Imagery

Imagery (or motor imagery) can be defined as using multiple senses to create or recreate experiences in one's mind.[53] Additionally, the more vivid images are, the more likely they are to be interpreted by the brain as identical to the actual event, which increases the effectiveness of mental practice with imagery.[54] Good imagery, therefore, attempts to create as lifelike an image as possible through the use of multiple senses (e.g., sight, smell, kinesthetic), proper timing, perspective, and accurate portrayal of the task.[55] Both anecdotal evidence from athletes and research findings suggest imagery is an effective tool to enhance performance and psychological states relevant to performance (e.g., confidence).[56] This is a concept commonly used by coaches and athletes the day before an event.

Preperformance routines

Preperformance routines refer to the actions and behaviors athletes use to prepare for a game or performance. This includes pregame routines, warm up routines, and actions an athlete will regularly do, mentally and physically, before they execute the performance. Frequently, these will incorporate other commonly used techniques, such as imagery or self-talk. Examples would be visualizations done by skiers, dribbling by basketball players at the foul line, and preshot routines golfers or baseball players use prior to a shot or pitch.[57] These routines help to develop consistency and predictability for the player. This allows the muscles and mind to develop better motor control.

Self-talk

Self-talk refers to the thoughts and words athletes and performers say to themselves, usually in their minds. Self-talk phrases (or cues) are used to direct attention towards a particular thing in order to improve focus or are used alongside other techniques to facilitate their effectiveness.[58] For example, a softball player may think "release point" when at bat to direct her attention to the point where the pitcher releases the ball, while a golfer may say "smooth stroke" before putting to stay relaxed. Research suggests either positive or negative self-talk may improve performance, suggesting the effectiveness of self-talk phrases depends on how the phrase is interpreted by the individual.[59]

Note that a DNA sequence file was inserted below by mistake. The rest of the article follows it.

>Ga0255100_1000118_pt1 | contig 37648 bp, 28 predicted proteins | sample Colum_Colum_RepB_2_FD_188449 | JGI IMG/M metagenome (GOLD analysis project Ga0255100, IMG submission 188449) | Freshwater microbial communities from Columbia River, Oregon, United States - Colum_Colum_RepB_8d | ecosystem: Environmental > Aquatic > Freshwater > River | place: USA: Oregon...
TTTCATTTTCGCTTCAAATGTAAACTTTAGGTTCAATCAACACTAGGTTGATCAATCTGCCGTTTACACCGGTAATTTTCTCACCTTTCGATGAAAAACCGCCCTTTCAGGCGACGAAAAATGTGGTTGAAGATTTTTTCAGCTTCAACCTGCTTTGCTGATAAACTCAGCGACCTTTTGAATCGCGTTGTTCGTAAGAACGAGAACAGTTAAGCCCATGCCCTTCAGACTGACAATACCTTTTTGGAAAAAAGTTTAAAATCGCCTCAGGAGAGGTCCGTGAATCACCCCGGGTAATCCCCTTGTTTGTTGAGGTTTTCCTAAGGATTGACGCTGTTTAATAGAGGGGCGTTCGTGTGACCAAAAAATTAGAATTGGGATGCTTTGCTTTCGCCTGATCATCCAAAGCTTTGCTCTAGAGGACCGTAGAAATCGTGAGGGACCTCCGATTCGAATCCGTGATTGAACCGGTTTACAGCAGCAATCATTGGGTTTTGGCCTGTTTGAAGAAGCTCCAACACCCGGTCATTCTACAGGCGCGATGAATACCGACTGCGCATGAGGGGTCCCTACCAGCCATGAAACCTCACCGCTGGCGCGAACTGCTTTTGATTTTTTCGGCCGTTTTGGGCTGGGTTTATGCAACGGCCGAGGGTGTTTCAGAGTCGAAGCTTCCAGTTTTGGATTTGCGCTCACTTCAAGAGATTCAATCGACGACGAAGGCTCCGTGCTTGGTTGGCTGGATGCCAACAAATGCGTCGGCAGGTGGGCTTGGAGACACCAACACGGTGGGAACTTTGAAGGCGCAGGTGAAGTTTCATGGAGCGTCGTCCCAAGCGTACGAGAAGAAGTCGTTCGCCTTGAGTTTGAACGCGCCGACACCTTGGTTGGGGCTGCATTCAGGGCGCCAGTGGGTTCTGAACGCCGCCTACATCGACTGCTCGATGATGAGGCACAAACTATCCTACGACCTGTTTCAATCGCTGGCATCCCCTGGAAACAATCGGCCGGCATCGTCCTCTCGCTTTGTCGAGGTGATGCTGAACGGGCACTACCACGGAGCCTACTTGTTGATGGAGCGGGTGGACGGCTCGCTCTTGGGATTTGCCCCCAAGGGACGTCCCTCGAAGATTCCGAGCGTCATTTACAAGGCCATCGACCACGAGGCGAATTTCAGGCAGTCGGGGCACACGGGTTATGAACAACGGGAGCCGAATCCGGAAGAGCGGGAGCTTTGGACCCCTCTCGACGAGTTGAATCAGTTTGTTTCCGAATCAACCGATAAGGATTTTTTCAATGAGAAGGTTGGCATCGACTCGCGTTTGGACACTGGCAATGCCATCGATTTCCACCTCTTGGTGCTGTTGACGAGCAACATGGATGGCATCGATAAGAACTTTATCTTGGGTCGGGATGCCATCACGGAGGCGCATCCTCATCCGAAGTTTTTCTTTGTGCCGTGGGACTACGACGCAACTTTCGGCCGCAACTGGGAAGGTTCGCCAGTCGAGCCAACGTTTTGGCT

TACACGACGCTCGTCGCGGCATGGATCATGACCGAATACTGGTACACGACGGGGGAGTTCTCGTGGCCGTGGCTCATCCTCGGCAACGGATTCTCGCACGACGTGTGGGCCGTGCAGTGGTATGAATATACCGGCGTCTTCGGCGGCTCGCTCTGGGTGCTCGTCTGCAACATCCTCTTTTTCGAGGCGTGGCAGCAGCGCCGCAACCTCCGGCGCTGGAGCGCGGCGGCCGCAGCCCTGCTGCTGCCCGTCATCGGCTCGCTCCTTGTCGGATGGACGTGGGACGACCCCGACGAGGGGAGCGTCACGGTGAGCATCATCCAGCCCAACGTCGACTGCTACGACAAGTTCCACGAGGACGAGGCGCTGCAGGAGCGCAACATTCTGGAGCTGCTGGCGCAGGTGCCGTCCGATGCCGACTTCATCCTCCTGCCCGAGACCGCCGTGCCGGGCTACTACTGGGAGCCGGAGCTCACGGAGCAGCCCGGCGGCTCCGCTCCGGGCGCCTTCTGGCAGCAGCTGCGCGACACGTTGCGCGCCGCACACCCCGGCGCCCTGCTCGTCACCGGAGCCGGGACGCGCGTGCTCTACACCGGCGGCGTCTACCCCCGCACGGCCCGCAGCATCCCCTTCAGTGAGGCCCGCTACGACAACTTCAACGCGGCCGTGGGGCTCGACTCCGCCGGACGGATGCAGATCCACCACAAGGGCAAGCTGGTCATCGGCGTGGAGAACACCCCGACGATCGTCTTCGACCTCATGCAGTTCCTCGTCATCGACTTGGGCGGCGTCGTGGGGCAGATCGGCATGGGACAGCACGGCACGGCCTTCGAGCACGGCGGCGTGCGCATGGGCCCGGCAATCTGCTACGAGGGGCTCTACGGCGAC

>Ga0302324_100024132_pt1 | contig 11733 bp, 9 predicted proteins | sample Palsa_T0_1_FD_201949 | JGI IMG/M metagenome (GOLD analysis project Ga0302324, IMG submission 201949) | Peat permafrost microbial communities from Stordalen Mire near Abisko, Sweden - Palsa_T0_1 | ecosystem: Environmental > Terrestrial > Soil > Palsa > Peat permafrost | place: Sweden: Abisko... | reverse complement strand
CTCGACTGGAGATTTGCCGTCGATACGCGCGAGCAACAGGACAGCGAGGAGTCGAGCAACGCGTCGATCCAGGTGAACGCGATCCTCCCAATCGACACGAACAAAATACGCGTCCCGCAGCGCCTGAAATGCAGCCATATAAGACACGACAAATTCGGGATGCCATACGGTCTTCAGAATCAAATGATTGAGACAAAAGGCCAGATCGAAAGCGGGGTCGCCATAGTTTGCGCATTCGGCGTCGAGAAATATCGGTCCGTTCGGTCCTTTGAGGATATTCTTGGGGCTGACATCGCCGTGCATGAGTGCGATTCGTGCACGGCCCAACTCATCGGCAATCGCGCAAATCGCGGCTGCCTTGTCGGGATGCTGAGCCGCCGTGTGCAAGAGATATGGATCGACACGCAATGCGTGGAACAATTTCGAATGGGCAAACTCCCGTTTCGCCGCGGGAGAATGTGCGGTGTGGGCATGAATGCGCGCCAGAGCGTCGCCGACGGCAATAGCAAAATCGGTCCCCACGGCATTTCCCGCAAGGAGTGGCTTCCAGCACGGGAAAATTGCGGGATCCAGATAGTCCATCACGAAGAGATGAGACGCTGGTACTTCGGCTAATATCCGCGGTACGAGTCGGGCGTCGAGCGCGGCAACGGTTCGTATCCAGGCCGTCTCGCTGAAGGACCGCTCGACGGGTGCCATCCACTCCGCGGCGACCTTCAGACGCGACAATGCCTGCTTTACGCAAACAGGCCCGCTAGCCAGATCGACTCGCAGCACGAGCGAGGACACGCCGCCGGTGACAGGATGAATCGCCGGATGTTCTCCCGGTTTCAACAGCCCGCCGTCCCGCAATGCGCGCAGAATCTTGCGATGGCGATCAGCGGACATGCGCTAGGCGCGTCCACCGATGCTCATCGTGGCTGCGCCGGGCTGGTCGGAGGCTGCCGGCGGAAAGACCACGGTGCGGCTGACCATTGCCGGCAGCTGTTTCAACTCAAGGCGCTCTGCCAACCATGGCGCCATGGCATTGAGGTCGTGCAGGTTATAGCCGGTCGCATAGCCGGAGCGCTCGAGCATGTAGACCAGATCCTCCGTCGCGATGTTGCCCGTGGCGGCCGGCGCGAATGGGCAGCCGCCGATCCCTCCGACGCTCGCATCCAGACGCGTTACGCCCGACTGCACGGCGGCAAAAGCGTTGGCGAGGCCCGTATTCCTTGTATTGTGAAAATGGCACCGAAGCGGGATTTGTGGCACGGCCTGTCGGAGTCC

Exercise psychology

Exercise psychology can be defined as the study of psychological issues and theories related to exercise.[60] Exercise psychology is a sub-discipline within the field of psychology and is typically grouped with sport psychology. For example, Division 47 of the APA is for exercise and sport psychology, not just one or the other, while organizations like AASP encompass both exercise and sport psychology.

The link between exercise and psychology has long been recognized. In 1899, William James discussed the importance of exercise, writing it was needed to "furnish the background of sanity, serenity...and make us good-humored and easy of approach."[61] Other researchers noted the connection between exercise and depression, concluding a moderate amount of exercise was more helpful than no exercise in symptom improvement.[62]

As a sub-discipline, the amount of research in exercise psychology increased in the 1950s and 1960s, leading to several presentations at the second gathering of the International Society of Sport Psychology in 1968.[63] Throughout the 1970s and 1980s, William Morgan wrote several pieces on the relationship between exercise and various topics, such as mood,[64] anxiety,[65] and adherence to exercise programs.[66] Morgan also went on to found APA Division 47 in 1986.[67]

As an interdisciplinary subject, exercise psychology draws on several different scientific fields, ranging from psychology to physiology to neuroscience. Major topics of study are the relationship between exercise and mental health (e.g., stress, affect, self-esteem), interventions that promote physical activity, exploring exercise patterns in different populations (e.g., the elderly, the obese), theories of behavior change, and problems associated with exercise (e.g., injury, eating disorders, exercise addiction).[68][69]

See also

References